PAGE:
The primary objective of this study is to evaluate whether an earlier identification of CVS can be obtained by using ICG fluorescence cholangiography as an adjunct to conventional laparoscopic cholecystectomy versus conventional laparoscopic cholecystectomy. Secondary outcomes assessed are the presence of minor or major complications between this two groups.

Patients are randomly assigned into two arms; ICG fluorescence cholangiography assisted laparoscopic cholecystectomy (ICGFC- LC) and conventional laparoscopic cholecystectomy (LC), using a computer-generated block randomization. Patients in the ICGFC- LC group received intravenous bolus of 2.5mg of ICG before the induction of anaesthesia. All the surgeries are performed using standard four ports technique. Near infrared light camera by Karl Storz Endoscopy is used intermittently during dissection for the ICGFC-LC group.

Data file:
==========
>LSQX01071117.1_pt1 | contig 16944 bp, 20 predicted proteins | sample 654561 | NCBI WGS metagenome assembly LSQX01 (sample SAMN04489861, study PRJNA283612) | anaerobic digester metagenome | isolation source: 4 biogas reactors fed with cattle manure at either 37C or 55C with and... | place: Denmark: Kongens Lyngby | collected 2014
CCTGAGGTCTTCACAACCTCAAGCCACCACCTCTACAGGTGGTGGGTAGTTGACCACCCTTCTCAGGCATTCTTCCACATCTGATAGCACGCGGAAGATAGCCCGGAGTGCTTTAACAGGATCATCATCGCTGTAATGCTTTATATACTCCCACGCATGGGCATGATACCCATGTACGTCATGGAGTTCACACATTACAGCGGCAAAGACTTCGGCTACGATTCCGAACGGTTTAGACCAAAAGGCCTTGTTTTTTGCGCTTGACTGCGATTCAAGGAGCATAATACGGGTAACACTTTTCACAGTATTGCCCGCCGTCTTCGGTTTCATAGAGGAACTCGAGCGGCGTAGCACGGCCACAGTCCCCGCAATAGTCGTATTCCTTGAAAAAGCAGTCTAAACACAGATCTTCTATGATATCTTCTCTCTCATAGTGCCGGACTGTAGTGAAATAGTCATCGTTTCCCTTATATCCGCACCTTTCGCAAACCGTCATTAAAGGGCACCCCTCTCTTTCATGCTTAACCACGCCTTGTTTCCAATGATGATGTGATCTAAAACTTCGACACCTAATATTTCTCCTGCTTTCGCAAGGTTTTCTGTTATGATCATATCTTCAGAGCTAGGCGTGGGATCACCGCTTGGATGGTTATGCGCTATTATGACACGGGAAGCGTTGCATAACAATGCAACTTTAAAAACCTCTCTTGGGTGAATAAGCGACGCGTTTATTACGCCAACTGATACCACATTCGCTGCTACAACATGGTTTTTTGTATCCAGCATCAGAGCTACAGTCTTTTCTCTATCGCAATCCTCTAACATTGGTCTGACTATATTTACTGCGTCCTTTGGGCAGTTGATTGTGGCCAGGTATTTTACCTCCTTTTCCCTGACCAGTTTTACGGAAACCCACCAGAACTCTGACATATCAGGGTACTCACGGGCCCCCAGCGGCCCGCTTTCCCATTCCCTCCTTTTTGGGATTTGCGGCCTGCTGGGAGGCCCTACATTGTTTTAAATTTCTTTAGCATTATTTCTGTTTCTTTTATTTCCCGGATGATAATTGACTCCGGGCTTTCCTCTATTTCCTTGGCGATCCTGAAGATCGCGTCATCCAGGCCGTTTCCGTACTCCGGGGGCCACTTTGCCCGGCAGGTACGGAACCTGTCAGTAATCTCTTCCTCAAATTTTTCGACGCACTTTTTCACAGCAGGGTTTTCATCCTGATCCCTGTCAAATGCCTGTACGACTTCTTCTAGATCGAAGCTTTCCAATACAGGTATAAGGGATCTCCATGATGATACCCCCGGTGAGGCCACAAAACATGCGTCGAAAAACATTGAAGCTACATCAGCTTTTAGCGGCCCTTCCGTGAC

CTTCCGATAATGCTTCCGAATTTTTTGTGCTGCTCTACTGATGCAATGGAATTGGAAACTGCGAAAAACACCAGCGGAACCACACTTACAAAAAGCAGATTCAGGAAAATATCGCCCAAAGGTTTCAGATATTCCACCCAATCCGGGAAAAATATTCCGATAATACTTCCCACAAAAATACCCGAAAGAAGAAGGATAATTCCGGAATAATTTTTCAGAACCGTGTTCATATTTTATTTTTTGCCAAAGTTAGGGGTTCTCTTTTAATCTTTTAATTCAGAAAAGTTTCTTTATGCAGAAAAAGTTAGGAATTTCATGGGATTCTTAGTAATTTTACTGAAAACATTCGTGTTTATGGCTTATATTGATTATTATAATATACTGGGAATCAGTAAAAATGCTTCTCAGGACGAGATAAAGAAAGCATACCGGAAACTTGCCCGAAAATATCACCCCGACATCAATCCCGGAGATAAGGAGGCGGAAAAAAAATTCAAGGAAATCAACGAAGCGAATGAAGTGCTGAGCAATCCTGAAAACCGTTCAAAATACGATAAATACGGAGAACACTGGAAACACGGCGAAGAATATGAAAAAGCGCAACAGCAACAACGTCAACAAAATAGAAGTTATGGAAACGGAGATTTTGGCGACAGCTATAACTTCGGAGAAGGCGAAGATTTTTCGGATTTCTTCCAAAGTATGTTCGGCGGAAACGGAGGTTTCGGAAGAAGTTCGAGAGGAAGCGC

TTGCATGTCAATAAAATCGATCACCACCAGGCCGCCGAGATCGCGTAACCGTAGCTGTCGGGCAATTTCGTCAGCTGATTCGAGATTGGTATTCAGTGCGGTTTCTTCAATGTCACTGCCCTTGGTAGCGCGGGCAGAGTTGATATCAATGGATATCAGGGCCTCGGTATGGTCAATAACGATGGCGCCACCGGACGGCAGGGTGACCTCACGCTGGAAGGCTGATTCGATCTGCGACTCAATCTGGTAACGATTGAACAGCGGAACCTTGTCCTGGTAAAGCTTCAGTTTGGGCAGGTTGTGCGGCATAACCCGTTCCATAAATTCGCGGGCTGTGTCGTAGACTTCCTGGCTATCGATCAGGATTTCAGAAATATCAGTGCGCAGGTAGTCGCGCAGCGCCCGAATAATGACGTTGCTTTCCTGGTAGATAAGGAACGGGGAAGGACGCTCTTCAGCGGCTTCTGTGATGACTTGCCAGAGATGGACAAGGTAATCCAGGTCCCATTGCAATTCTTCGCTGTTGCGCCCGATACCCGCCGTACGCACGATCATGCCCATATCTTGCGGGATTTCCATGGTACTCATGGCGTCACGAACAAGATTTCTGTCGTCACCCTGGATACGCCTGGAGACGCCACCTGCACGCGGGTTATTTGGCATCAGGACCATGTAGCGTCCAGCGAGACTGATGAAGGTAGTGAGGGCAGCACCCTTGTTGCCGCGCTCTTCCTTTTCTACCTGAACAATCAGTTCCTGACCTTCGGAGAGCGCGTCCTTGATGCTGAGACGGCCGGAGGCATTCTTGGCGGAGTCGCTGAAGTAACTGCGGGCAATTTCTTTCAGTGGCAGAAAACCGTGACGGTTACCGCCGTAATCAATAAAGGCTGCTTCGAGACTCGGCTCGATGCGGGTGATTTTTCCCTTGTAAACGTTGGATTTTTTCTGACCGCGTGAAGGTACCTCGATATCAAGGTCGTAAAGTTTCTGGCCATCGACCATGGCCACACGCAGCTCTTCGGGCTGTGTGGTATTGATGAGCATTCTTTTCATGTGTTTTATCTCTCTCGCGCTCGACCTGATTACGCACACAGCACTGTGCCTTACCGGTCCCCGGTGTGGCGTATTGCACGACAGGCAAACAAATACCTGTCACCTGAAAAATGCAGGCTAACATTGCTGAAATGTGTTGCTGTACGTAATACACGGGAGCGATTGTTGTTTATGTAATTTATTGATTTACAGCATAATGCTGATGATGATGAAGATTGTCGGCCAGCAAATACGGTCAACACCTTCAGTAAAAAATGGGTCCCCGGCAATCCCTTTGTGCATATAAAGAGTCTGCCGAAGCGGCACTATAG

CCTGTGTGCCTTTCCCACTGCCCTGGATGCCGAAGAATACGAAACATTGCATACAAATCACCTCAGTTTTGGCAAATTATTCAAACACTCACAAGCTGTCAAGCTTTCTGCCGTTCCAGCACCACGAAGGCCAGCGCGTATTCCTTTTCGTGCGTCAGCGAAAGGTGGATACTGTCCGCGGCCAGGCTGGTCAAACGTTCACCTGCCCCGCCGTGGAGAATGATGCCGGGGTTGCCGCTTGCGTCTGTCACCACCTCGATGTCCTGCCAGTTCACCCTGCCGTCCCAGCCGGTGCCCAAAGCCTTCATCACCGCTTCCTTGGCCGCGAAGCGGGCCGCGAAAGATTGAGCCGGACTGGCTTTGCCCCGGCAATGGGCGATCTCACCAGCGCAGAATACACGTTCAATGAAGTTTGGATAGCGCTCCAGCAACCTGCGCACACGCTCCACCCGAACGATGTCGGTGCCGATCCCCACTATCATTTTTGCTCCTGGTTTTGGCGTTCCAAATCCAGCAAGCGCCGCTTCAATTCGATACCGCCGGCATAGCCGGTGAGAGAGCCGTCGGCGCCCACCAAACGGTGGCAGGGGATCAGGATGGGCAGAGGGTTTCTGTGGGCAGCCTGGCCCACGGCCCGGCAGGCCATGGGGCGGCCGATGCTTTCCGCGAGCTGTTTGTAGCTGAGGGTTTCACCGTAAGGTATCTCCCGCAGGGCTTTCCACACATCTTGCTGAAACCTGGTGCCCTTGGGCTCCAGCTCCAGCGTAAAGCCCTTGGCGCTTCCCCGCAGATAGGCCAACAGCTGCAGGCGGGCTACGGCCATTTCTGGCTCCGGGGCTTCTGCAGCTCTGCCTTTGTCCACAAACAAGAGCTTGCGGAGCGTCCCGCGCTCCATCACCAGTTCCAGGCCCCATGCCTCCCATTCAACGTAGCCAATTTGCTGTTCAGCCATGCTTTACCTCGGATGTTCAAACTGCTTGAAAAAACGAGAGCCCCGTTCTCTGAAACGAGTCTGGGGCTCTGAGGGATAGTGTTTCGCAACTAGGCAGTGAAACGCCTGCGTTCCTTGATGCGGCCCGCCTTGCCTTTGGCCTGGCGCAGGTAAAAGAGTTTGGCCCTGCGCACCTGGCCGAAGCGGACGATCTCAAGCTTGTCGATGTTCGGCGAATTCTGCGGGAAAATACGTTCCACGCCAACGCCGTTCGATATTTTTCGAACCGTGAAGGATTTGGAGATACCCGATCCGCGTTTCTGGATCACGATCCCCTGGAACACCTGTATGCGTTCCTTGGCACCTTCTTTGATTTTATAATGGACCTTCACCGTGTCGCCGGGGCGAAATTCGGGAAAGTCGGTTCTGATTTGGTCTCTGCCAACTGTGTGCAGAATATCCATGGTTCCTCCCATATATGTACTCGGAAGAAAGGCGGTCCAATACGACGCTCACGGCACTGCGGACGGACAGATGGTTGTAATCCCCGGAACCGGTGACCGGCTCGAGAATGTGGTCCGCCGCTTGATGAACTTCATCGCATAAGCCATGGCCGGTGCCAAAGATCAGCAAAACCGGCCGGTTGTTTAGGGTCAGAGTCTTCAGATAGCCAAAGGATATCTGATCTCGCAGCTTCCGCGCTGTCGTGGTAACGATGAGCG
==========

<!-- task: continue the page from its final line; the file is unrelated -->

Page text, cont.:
Time to identification of CVS is defined by time of gallbladder retraction to time of establishment of critical view of safety. Critical view of safety is achieved when all the three criteria set by Strasberg is met. Mean time to identification of CVS in the two groups of patients were then compared. All patients are followed up for one month to identify any post-operative complications.

Interventions

  • Diagnostic Test: Fluorescence Cholangiography
    • Administration of ICG for fluorescence cholangiography

Arms, Groups and Cohorts

  • Experimental: ICGFC-LC
    • ICG fluorescence cholangiography assisted laparoscopic cholecystectomy (ICGFC-LC) arm patients received intravenous bolus of 2.5mg of ICG before the induction of anaesthesia. Near infrared laparoscopic light camera was utilized intermittently during dissection of Calot’s triangle until critical view of safety was achieved.
  • No Intervention: Conventional LC
    • Conventional laparoscopic cholecystectomy (LC) arm patients underwent standard white light laparoscopic cholecystectomy without fluorescence cholangiography.

Clinical Trial Outcome Measures

Primary Measures

  • Time to identification of critical view of safety
    • Time Frame: Time of surgery